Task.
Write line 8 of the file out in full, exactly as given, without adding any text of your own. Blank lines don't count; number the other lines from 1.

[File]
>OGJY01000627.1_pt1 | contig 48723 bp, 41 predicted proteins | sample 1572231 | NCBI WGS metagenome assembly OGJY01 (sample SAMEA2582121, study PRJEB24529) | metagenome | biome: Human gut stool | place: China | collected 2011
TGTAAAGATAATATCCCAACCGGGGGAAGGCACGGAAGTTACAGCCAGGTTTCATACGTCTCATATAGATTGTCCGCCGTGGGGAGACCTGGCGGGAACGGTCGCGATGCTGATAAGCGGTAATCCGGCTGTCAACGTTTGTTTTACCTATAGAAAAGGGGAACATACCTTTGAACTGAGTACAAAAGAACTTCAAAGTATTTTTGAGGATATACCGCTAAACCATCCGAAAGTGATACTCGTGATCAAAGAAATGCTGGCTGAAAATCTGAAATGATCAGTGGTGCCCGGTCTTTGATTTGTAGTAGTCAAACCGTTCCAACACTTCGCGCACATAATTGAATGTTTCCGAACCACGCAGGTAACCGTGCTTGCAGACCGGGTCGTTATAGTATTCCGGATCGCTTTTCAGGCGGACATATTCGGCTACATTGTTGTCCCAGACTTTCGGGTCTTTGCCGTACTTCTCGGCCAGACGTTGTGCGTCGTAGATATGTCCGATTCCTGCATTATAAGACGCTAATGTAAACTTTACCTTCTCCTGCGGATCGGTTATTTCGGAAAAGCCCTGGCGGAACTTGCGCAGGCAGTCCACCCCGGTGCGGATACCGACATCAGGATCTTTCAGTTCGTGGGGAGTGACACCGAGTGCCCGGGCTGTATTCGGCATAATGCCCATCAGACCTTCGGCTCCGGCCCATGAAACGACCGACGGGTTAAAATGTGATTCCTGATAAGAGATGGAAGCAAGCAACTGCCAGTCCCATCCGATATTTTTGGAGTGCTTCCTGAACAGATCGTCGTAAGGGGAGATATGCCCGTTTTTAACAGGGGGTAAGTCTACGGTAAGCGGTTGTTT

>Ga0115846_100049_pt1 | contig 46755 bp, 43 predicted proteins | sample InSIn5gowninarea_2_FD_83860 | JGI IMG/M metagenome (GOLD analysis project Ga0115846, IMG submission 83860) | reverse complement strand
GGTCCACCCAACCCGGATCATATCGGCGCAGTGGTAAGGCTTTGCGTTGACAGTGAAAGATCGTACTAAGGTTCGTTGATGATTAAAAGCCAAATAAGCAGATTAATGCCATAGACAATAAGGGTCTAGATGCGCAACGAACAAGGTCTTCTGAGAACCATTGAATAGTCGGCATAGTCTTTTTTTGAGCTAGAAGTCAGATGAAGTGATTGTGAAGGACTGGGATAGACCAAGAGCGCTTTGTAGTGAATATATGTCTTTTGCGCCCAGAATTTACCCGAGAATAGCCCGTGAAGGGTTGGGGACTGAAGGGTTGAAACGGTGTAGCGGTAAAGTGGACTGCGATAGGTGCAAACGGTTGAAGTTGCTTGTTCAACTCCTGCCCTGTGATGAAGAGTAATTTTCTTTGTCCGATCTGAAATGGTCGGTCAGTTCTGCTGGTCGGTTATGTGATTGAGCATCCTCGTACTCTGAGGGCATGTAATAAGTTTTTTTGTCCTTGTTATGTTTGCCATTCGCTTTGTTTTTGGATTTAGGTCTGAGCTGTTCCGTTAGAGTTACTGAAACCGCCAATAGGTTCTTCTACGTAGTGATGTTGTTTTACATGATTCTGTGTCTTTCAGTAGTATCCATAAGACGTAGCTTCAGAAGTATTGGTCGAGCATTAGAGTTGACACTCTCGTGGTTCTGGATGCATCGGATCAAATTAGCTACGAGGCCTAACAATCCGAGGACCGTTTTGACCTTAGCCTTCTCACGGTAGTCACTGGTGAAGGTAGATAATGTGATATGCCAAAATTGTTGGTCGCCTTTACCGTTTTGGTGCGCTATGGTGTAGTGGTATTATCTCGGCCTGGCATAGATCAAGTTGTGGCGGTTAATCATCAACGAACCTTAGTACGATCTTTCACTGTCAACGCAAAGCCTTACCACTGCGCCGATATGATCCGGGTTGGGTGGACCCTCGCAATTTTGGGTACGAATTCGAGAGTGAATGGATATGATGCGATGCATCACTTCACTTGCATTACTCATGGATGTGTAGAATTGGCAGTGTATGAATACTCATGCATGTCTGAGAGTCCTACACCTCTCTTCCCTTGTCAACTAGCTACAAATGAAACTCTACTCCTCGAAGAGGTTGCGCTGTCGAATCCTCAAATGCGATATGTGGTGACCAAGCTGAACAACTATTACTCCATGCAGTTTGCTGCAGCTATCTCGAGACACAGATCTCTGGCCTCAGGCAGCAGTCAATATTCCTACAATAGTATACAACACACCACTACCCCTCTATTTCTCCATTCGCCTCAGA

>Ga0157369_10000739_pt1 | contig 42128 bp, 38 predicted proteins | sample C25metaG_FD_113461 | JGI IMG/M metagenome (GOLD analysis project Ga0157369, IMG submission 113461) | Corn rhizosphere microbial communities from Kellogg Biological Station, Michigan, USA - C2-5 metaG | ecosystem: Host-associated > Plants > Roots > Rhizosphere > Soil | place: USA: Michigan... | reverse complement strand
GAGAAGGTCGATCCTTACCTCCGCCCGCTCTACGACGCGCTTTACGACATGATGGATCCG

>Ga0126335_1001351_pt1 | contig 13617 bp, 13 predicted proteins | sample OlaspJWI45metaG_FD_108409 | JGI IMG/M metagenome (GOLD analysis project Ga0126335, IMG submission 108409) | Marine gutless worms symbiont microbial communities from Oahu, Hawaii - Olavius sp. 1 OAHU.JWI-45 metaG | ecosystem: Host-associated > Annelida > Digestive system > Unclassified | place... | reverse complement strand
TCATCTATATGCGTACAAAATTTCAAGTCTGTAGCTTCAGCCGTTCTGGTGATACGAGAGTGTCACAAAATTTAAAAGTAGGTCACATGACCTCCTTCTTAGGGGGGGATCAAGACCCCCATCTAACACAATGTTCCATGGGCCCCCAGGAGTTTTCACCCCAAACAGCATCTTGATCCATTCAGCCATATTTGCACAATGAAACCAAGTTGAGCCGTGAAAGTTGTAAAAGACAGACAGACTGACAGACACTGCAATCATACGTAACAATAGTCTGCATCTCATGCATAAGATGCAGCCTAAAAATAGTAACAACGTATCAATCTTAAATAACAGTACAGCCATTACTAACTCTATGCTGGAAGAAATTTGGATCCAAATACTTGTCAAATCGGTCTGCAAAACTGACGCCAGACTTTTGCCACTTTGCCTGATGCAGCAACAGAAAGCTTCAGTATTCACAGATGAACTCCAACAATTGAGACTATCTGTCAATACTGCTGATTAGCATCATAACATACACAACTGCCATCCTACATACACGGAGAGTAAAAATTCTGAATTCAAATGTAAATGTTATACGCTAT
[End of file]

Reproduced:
TCATCTATATGCGTACAAAATTTCAAGTCTGTAGCTTCAGCCGTTCTGGTGATACGAGAGTGTCACAAAATTTAAAAGTAGGTCACATGACCTCCTTCTTAGGGGGGGATCAAGACCCCCATCTAACACAATGTTCCATGGGCCCCCAGGAGTTTTCACCCCAAACAGCATCTTGATCCATTCAGCCATATTTGCACAATGAAACCAAGTTGAGCCGTGAAAGTTGTAAAAGACAGACAGACTGACAGACACTGCAATCATACGTAACAATAGTCTGCATCTCATGCATAAGATGCAGCCTAAAAATAGTAACAACGTATCAATCTTAAATAACAGTACAGCCATTACTAACTCTATGCTGGAAGAAATTTGGATCCAAATACTTGTCAAATCGGTCTGCAAAACTGACGCCAGACTTTTGCCACTTTGCCTGATGCAGCAACAGAAAGCTTCAGTATTCACAGATGAACTCCAACAATTGAGACTATCTGTCAATACTGCTGATTAGCATCATAACATACACAACTGCCATCCTACATACACGGAGAGTAAAAATTCTGAATTCAAATGTAAATGTTATACGCTAT